The Cranley Clinic was the first in the UK to obtain and use the Fraxel Carbon Dioxide Laser for scars and rejuvenation.
"This report confirms my experience with our latest Fraxel Carbon Dioxide Laser."
- Dr Nick Lowe, MD
From the archives of Dermatology 2010; 146-133-140
MedWire News: Ablative fractional resurfacing using carbon dioxide lasers is effective for improving atrophic scarring caused by surgery or trauma, report researchers.
"Atrophic scars, which present as topographical depressions, result when dermal collagen and connective tissue production during the physiologic wound-healing process inadequately compensate for the tissue loss present after injury," explains Elliot Weiss (Laser & Skin Surgery Center of New York, USA) and colleagues.
Carbon dioxide laser treatment has previously been shown to be effective for treatment of atrophic acne scarring.
In this study, Weiss and team recruited 15 women with 22 non acne atrophic scars caused by trauma or surgical procedures, of whom 12 patients (19 scars) completed treatment. The women all had Fitzpatrick skin types Ito IV.
The women had three ablative fractional resurfacing treatments for each scar at 1—4-month intervals. Redness, swelling, scarring, crusting, discoloration, and purpura (these are larger areas of bleeding into the skin that begin as red areas that become purple and later brownish-yellow. Purpura usually appears in crops and may disappear over three to five days) were assessed for each scar before and after treatment and through 6 months of follow-up, as well as skin texture, degree of atrophy, pigmentation, and overall appearance.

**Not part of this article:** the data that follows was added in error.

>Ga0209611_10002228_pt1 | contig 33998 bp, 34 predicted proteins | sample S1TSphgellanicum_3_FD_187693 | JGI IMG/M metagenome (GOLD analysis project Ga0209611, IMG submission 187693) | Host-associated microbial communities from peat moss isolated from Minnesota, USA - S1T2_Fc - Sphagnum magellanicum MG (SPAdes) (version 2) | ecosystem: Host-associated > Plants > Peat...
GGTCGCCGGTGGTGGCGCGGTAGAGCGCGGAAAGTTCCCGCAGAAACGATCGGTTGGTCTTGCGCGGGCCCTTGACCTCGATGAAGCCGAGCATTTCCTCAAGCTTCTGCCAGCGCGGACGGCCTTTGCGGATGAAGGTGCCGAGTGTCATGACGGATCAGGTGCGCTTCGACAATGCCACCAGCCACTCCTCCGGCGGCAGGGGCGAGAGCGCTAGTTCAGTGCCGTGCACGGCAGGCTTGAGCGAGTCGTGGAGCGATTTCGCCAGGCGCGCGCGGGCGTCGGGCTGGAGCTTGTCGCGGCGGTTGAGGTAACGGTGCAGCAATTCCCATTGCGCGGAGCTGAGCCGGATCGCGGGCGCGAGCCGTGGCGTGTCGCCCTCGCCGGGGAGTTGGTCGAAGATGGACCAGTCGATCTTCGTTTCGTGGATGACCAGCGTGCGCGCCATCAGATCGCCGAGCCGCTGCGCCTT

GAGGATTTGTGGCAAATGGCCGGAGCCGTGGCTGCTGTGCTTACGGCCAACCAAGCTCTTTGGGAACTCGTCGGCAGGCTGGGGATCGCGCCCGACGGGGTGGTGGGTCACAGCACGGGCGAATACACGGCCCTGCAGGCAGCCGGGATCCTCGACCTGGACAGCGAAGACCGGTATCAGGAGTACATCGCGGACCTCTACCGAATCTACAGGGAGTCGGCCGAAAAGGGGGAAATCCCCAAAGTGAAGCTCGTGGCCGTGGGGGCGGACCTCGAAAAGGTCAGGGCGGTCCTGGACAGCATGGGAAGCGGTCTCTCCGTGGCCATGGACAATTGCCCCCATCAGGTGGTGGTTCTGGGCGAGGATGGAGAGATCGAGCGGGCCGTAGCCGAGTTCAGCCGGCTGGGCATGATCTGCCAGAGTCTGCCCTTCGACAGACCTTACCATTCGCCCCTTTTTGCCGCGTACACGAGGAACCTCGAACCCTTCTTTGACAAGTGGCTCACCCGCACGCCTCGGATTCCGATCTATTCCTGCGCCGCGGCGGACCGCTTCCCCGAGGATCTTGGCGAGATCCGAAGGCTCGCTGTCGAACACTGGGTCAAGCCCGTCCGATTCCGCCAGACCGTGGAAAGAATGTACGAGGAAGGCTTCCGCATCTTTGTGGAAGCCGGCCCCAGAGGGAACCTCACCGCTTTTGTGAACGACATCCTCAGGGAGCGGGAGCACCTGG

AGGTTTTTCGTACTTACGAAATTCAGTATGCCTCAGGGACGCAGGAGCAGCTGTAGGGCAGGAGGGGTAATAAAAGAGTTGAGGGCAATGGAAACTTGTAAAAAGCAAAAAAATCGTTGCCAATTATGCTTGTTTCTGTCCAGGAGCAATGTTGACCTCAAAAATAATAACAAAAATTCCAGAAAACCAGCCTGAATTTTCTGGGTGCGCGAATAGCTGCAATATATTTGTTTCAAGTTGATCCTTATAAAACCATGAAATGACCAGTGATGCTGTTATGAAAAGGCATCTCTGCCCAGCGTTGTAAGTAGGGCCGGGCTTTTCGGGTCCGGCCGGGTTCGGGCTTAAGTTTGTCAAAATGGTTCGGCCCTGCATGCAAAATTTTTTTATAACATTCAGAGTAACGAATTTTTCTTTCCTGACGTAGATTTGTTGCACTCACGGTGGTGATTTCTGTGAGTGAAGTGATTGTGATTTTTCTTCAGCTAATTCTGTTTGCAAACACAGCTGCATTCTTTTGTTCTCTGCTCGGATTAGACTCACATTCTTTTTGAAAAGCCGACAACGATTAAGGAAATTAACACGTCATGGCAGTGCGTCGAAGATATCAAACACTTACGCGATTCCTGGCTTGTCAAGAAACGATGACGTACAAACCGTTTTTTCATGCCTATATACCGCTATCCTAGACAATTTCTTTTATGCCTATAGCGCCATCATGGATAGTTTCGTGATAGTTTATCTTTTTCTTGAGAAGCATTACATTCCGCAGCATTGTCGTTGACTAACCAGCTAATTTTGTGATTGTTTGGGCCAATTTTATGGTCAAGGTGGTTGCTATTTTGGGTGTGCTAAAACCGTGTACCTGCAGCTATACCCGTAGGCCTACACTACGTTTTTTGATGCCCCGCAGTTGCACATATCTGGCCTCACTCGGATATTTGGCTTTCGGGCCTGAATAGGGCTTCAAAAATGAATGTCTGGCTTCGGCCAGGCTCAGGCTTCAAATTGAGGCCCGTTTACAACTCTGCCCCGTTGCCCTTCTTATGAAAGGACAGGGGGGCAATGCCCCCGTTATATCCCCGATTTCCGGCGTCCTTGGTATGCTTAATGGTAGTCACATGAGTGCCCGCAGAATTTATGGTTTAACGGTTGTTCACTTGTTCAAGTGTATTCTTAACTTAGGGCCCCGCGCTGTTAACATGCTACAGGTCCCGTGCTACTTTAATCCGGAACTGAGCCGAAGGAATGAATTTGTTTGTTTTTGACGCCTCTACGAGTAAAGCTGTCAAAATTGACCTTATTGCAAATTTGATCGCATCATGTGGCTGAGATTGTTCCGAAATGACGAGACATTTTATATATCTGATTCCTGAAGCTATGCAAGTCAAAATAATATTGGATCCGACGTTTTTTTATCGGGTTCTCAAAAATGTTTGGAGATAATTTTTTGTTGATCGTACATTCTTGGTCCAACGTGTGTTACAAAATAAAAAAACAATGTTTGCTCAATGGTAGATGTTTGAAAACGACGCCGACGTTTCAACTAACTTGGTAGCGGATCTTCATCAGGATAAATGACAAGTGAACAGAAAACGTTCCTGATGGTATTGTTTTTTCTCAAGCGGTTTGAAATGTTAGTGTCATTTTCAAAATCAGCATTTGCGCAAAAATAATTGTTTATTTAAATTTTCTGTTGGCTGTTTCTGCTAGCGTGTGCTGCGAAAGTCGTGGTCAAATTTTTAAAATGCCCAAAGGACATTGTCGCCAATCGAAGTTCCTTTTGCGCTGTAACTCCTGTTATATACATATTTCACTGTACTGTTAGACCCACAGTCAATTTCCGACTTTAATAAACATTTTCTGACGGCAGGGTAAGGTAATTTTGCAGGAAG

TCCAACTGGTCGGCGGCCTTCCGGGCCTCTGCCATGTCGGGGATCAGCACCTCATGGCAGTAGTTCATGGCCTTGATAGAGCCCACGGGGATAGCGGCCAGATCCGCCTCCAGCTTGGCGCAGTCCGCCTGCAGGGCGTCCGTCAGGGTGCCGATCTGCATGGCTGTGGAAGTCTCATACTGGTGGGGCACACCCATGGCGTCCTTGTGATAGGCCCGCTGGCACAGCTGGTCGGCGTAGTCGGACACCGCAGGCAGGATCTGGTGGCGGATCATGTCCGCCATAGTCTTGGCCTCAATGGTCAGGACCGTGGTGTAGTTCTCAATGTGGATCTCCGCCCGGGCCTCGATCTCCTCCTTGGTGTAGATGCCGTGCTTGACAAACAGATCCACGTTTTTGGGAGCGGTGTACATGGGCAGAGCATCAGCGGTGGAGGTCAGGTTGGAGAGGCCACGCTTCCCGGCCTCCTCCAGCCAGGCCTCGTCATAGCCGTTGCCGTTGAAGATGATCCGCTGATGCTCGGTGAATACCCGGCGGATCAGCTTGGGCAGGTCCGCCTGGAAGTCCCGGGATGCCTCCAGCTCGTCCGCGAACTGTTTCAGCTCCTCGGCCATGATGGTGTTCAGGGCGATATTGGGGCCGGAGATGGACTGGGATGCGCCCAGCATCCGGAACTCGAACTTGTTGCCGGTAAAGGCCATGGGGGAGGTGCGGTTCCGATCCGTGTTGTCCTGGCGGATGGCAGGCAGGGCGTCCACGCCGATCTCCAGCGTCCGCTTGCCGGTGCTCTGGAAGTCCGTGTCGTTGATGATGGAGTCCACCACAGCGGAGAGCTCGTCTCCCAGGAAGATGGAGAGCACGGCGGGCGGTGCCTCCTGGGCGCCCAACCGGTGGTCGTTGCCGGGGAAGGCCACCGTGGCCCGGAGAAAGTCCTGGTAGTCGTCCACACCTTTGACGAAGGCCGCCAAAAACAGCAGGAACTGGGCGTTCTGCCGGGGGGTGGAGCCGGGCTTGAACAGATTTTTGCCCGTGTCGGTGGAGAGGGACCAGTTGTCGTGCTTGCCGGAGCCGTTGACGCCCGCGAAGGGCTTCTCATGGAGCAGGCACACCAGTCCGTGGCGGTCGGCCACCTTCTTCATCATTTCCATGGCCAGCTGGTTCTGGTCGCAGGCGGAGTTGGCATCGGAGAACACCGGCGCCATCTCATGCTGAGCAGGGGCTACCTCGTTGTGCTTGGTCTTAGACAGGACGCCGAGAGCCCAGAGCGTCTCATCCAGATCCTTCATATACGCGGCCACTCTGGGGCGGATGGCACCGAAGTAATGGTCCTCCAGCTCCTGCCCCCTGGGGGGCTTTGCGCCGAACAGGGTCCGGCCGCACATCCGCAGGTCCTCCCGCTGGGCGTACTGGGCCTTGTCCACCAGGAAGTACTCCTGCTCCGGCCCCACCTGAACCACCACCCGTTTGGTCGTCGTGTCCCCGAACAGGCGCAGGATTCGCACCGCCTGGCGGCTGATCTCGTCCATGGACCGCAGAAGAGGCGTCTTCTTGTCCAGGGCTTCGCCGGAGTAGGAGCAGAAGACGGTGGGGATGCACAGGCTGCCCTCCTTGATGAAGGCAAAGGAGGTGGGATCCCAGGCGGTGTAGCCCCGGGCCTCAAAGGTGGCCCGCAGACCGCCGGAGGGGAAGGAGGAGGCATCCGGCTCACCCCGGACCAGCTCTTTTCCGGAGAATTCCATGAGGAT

High resolution topographic representations of atrophic scars were generated using a three-dimensional optical profiling system to aid measurement of change in scar volume and depth by the researchers. By the end of the 6-month follow-up period, improvements in skin texture, pigmentation, atrophy, and overall scar appearance, as graded by patients and investigators, were seen for all scars, with mean overall improvement scores of 2.87, 2.27, 2.61, and 2.97, respectively. The more in-depth image analysis demonstrated a mean reduction in scar volume and maximum scar depth of 38.0% and 35.6% respectively.
Of note, the researchers found that adverse effects from the treatment were generally mild to moderate and no resultant additional scarring or delayed-onset hypopigmentation was observed.
"A favorable adverse effect profile makes ablative fractional resurfacing an excellent choice for treating atrophic surgical and traumatic scars on the face and body," conclude Weiss et al in the Archives of Dermatology.
They add: "Further research into the most beneficial treatment intervals for scars on and off the face is needed. In addition, treatment settings for scars in darker skin types remain to be optimized."